Best news, in my Humble Metallurgical Opinion is that Pedersoli uses real, actual decent steel for their barrels. No one else does. Most American guns are of the very worst possible steel, resulfurized, re-phosphorized leaded screw stock (called 12L14). OK unless something goes wrong. Some years ago I was involved as expert witness in muzzle loader liability cases. Seen/heard enough of mutilated hands, &c. This and a half century of metallurgical experience leaves me a fan of decent steel.

Really it was the decent steel barrels used by Pedersoli that got me back into muzzle loading. I quit shooting my own rifle with its Douglas barrel a bit before Douglas went out of that business. I might have had something to do with that particular business decision, mid-1980's.

Haven't shot for a while, probably foolish of me to get together the Grand needed for a new gun from Dixie. But since when did common sense have much to do with it?

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Re: Pedersoli Indian Trade Musket

Post by Captchee » Fri Jan 03, 2020 7:33 am

good morning and welcome to the forum James .
just my opinion but pedersoli has slipped a lot over the years as to their quality . frankly for the asking price these days , I would go with a full custom build . one would be a lot further ahead in the long run . As to the lock eating flint . while performance may have been improved by changing the bevel of the flint it may very well have not . the locks used on trade guns were long fall locks . pedersolis geometry is often off alittle . that combined with frizzen temp ,that's for the most part on the hard side , produces a lock that will often eat flints like no tomorrow.
Barrel steel; there are several ideas surrounding that and I think it really comes down to opinions and not a whole lot more . Comparatively todays steels are much stronger then originals no mater who makes them . one of the issues has been the changes in the process . namely the use of extruded steel vs drawn steel. better makers today stay away from the extruded steels regardless of the type steel chosen . anyway be safe and welcome to the forum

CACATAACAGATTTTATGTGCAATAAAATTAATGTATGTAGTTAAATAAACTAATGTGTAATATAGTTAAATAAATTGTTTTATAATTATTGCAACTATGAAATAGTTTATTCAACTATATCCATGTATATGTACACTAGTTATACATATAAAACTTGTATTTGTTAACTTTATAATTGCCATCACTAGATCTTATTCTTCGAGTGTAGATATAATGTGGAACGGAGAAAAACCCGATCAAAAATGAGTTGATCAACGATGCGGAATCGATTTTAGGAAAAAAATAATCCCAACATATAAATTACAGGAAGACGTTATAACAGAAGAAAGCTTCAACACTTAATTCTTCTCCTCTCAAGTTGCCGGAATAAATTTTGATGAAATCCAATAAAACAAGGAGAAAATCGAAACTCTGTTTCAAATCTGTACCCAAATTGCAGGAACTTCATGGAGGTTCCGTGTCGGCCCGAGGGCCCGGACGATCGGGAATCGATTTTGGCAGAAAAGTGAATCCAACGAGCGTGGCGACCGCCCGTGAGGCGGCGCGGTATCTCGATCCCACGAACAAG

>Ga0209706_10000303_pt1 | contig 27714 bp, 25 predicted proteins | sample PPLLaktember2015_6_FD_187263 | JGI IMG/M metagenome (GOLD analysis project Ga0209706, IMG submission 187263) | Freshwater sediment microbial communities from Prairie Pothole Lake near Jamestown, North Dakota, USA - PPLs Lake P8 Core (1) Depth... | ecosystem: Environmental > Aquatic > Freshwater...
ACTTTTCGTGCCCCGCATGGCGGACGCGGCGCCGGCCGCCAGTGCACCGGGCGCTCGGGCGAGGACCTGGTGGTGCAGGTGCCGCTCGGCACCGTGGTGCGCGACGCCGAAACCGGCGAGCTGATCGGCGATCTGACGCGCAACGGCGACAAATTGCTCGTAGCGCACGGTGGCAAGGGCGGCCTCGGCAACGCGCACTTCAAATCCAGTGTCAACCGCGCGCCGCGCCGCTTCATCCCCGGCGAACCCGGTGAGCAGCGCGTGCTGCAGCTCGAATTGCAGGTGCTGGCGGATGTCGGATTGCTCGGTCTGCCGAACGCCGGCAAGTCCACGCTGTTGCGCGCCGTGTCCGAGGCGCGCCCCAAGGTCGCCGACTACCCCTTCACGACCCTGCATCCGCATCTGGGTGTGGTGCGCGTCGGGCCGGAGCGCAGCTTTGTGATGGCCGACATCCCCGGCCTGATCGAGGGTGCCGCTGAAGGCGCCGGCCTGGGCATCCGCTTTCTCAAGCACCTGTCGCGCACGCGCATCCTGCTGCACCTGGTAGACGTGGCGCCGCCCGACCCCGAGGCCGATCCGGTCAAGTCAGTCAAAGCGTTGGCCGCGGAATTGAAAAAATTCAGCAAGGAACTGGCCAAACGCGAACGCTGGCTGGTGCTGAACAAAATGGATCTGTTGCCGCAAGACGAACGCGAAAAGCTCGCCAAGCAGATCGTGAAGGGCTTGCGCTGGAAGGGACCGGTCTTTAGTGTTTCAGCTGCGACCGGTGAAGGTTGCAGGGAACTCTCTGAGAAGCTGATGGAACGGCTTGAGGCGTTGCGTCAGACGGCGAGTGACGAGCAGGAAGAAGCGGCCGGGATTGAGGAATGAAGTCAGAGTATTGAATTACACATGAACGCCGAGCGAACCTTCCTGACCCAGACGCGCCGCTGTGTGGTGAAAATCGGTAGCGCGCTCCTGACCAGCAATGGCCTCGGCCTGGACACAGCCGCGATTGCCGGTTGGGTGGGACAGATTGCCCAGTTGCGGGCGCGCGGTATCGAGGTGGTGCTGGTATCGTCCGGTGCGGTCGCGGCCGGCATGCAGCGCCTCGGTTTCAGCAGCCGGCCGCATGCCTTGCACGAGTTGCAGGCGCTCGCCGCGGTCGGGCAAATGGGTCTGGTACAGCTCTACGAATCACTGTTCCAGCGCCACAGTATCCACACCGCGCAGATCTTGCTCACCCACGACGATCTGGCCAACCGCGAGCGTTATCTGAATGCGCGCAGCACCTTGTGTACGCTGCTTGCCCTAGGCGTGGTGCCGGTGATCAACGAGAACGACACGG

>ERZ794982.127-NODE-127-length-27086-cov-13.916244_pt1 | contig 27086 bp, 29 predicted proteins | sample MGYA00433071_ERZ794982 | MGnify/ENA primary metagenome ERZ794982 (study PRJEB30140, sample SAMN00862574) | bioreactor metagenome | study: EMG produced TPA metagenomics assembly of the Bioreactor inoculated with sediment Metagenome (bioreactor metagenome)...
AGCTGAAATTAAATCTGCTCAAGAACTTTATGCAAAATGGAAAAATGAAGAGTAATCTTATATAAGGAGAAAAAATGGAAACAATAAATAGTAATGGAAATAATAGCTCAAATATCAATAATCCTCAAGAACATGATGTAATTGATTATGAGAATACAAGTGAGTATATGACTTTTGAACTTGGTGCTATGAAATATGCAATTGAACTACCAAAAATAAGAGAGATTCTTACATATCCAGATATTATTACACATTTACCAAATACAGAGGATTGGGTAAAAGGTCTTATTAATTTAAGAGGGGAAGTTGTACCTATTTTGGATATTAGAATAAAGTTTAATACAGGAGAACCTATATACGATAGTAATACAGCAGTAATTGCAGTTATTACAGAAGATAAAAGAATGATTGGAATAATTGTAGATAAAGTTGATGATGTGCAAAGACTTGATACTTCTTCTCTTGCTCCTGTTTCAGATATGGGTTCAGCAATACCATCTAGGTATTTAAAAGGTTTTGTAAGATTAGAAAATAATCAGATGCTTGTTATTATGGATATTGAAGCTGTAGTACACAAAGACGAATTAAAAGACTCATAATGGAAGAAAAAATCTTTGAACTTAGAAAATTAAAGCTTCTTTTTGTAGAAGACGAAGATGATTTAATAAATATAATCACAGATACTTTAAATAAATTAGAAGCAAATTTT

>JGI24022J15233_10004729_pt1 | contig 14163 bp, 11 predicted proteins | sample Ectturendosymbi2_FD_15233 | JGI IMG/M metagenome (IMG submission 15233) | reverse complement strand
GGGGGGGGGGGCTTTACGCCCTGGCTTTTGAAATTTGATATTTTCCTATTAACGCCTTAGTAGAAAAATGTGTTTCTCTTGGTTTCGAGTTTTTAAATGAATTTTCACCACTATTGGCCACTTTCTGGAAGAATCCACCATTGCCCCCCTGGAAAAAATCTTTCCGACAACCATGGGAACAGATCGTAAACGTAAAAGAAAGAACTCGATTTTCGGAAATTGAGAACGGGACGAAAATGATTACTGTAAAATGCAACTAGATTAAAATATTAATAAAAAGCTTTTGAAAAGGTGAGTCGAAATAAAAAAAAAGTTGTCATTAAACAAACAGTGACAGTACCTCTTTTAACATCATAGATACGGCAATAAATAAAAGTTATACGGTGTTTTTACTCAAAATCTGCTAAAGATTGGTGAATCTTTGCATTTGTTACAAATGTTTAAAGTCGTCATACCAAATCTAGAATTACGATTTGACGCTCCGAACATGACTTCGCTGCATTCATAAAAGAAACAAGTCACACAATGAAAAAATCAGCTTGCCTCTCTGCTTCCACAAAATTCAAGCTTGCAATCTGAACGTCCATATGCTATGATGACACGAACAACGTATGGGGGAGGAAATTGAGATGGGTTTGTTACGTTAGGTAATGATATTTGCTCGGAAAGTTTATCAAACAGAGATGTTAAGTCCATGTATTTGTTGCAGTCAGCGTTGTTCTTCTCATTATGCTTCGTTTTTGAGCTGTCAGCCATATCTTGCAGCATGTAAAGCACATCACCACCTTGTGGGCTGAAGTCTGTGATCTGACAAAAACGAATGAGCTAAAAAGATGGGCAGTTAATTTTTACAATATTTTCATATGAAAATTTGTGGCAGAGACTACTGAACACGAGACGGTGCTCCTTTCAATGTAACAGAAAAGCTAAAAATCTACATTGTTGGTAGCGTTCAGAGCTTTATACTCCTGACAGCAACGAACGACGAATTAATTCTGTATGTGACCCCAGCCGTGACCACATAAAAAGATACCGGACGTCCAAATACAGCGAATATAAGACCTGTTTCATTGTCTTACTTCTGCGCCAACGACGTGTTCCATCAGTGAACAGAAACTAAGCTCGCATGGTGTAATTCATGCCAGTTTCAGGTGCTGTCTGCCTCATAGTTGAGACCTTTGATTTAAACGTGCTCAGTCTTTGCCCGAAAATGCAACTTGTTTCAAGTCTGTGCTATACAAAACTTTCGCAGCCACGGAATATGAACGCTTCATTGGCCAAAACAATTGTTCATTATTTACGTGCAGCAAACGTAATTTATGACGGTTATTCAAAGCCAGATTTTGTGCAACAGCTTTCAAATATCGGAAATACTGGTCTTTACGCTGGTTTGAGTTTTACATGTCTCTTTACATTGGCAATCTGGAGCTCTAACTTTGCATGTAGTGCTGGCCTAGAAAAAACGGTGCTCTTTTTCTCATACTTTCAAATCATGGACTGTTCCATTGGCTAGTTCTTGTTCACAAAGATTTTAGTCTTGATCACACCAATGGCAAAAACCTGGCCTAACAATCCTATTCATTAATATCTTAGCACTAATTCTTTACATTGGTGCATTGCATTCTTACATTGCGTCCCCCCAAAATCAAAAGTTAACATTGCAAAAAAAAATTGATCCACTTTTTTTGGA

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Re: Pedersoli Indian Trade Musket

Post by James Kelly » Sat Jan 04, 2020 8:40 pm

Well, maybe I don't know as much about original trade guns as I'd like you all to think. Specifically, Gooding's book is historically authoritative, but with respect to authentic styling you'd be well off to get Ryan R. Gale's "For Trade and Treaty, Firearms 0f the American Indians 1600 - 1920" From Track o' the Wolf. Placement of tang screw and use of nails versus screws to hold the butt plate varied over the years. All used ribbed (poor terminology) rather than smooth thimbles.

With respect to barrel steels, I must gently tell you that metallurgy is not a matter of opinion. And tensile strength is not the problem. If you would like a reasonably complete (3 part article some years back) description give me a real email & I'll gladly send it to you. Really there is no reason to expect anyone to believe it unless they have some manufacturing or engineering involvement with various grades of steel.

Does it not interest you to know why Douglas barrel company, out of West Virginia, discontinued mfg of muzzle loader barrels in the mid-1980's? Think they got into the business about 1961 or so. I used their barrels until the 1980's when I learned how they were made & what they could do to a man when something went wrong.

Anyway I do appreciate your comments on Pedersoli locks. Mine, bought 10 or 15 years ago, was a bit squirrelly.

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Re: Pedersoli Indian Trade Musket

Post by WinterHawk » Sat Jan 04, 2020 11:28 pm

And welcome from this end of the world also!

~WH~
~WH~

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Re: Pedersoli Indian Trade Musket

Post by Captchee » Wed Jan 08, 2020 11:19 pm